Rep. Stephen Lynch, D-Mass., is optimistic about a bill providing a 5.3 percent pay raise next year.

Rep. Stephen Lynch, D-Mass., is optimistic about a bill providing a 5.3 percent pay raise next year. Steven Senne/AP file photo

Lawmaker Sees Bipartisan Future for Pro-Fed Legislation, Including Big Pay Raise

Opponents "denigrating federal service" are "damaging the American dream," he says.

A Democratic lawmaker with a fed-friendly history expressed optimism at an event Tuesday there could be bipartisan agreement to pass legislation benefiting federal employees this year, including a significant pay raise.

Rep. Stephen Lynch, D-Mass., told attendees of the Federal Managers Association’s national convention that those who disparage federal workers are harming the American dream, but said feds had a significant number of advocates on both sides of the aisle. To convince the others of the value of federal employees, Lynch told the federal managers to tell their stories.

“Try to tell the story of the federal employee to remind people of the sacrifice that is being made every day by those federal employees and their families, and how we should honor that service,” Lynch said. “If you are denigrating federal service, then you are harming America and the ideals we all stand for. You’re damaging the American dream.” 

Lynch went on to recite a wish list of reforms often put forward by federal workforce advocates, such as paid parental leave, lifetime protection for victims of the theft of personnel files maintained by the Office of Personnel Management and generally boosting funding for agencies. The lawmaker also cited his support for the Federal Adjustment of Income Rates (FAIR) Act, which would provide federal employees with a 5.3 percent pay raise in 2017. In his budget, President Obama supported a 1.6 percent increase.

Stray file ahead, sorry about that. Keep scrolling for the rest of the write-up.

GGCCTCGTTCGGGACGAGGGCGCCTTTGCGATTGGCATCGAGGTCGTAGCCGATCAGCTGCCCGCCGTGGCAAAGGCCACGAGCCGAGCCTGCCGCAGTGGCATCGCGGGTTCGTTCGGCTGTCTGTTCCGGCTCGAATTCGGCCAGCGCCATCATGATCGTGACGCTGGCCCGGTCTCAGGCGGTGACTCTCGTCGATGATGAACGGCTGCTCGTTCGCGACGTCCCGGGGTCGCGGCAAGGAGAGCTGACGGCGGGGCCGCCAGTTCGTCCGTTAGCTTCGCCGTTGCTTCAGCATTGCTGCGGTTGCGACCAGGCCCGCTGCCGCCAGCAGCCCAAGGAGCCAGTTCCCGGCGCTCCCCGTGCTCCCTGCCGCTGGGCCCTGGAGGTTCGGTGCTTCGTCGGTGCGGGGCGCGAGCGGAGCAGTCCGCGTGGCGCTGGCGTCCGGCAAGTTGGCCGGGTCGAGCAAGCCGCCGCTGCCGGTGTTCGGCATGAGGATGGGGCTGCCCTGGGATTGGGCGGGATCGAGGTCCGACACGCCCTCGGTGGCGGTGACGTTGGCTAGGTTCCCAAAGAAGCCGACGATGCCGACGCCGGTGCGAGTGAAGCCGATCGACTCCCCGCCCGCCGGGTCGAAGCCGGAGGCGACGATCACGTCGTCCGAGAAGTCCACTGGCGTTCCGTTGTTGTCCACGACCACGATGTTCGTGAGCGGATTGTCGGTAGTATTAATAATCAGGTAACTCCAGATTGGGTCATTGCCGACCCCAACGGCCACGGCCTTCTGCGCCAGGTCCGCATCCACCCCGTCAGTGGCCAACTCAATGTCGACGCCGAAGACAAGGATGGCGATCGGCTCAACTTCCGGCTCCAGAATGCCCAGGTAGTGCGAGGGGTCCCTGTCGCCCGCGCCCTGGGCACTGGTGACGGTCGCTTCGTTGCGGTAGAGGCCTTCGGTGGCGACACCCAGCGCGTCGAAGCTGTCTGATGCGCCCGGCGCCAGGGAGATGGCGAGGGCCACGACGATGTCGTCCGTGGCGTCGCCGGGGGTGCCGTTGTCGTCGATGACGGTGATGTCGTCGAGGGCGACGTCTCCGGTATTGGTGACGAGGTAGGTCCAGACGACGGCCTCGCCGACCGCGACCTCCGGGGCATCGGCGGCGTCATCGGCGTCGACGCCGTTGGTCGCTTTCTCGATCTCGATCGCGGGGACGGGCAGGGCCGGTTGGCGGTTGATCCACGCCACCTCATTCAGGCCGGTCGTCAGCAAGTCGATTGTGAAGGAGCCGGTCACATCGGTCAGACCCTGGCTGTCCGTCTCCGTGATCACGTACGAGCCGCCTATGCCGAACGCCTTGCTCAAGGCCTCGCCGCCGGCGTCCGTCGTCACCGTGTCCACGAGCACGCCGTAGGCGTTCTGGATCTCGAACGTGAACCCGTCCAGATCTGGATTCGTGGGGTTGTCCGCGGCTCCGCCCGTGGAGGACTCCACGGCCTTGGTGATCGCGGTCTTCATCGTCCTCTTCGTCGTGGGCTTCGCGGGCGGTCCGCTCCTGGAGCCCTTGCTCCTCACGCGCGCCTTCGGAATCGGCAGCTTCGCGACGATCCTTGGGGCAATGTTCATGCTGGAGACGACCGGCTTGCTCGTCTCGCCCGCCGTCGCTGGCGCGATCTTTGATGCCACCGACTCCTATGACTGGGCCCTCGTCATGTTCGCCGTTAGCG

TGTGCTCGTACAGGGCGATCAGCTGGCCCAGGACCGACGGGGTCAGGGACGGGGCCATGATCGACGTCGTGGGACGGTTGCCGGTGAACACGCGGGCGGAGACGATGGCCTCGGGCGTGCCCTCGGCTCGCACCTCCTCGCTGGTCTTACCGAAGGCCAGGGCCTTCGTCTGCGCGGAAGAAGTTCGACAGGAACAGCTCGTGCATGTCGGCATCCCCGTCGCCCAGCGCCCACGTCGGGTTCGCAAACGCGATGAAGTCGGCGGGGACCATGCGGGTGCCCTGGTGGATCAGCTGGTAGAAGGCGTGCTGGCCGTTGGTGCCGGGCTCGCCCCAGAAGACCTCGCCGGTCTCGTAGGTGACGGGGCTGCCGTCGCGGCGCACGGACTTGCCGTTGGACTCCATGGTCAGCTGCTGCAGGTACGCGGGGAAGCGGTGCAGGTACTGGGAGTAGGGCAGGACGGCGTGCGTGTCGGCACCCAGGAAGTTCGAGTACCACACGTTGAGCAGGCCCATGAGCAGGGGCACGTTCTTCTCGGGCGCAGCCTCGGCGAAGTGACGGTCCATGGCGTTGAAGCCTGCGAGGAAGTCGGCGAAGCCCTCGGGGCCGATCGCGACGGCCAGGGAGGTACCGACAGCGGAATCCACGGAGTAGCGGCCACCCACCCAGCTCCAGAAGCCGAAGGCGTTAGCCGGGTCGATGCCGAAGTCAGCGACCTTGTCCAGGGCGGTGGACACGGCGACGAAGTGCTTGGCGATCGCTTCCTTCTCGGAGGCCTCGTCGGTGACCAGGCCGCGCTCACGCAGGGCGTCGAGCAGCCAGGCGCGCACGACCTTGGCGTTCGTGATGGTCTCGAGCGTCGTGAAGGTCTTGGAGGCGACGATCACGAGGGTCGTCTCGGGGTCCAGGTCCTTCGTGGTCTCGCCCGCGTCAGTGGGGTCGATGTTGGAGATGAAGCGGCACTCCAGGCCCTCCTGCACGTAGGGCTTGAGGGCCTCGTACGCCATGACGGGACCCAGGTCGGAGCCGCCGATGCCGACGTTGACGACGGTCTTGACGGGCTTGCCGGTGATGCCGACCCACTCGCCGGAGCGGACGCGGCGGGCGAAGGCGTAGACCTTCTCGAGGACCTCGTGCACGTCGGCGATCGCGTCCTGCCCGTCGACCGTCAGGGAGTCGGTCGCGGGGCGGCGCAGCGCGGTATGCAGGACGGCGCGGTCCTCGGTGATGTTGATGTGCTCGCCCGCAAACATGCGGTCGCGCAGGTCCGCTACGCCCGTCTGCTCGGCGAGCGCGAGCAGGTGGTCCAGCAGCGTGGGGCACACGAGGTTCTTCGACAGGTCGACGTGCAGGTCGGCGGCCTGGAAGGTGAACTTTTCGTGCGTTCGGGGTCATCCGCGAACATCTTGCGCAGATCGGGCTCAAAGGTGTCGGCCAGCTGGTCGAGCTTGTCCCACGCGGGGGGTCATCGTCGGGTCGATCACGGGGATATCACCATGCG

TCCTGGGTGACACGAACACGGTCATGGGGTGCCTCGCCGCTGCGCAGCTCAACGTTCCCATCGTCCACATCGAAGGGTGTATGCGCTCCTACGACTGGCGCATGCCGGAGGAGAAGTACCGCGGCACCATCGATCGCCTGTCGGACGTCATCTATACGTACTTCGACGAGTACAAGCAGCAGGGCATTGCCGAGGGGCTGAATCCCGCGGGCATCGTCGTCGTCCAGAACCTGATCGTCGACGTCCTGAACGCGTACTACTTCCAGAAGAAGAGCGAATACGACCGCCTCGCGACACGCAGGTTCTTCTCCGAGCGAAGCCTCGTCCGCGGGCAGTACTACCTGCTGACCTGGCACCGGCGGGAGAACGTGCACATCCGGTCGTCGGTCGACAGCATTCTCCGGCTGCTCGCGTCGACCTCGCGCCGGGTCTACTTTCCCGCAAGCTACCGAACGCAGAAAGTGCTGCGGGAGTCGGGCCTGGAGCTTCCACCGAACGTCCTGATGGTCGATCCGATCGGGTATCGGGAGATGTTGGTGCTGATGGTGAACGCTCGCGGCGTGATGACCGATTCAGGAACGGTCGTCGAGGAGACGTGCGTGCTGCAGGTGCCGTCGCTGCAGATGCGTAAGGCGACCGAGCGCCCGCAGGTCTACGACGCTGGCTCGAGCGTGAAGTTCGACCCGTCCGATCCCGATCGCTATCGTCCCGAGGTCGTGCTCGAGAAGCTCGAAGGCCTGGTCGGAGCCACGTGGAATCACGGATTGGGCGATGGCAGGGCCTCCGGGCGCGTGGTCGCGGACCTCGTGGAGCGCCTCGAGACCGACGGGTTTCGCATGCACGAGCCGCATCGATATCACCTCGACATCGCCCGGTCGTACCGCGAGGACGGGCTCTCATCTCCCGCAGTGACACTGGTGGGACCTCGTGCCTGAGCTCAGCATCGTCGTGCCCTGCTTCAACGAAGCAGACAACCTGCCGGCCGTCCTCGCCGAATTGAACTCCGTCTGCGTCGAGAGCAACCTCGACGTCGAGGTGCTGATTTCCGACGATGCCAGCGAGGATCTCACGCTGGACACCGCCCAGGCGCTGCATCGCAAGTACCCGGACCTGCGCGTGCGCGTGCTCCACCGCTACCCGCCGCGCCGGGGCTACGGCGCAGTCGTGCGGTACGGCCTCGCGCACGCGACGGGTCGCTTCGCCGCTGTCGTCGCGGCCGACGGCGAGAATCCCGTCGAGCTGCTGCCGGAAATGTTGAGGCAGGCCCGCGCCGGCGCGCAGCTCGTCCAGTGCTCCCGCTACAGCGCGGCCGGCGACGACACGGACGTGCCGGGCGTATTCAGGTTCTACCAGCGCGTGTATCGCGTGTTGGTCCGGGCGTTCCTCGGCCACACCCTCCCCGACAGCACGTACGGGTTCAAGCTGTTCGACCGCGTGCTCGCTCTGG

The FAIR Act has 40 cosponsors in the House, Lynch noted. While all of those are Democrats, he said upwards of half a dozen Republicans would be on board if not for being discouraged by their leadership. Lynch and his colleagues are working on those members to “hold hands” and add their names to the bill, he said. 

“There’s more bipartisanship on some of the federal workforce issues than there is generally,” Lynch said. “There are plenty of things that we can be doing that are non-controversial, that have bipartisan support, that we can be working on.”

Lynch thanked FMA for its support in crafting legislation, such as the Wounded Warrior Federal Leave Act, which he authored and Obama signed into law last year. The measure provides up front sick leave to disabled veterans joining the civil service. Lynch said he is working on follow up legislation to bring that benefit to the remaining 15 percent of federal employees not covered by that law.

He also commended FMA for its “critical role in opposing misguided legislation,” adding, “We’ve kept you busy on that score.” 

Still, he noted some recent progress for the federal workforce, pointing to the extension of protections for OPM hack victims from three years to 10 and permanent parity in benefits for employees using public transportation with those who drive. More such victories will continue to crop up as federal employees follow his advice and tell their stories, he said.

“We’re doing the right thing,” he said. “We just gotta let people know about it.”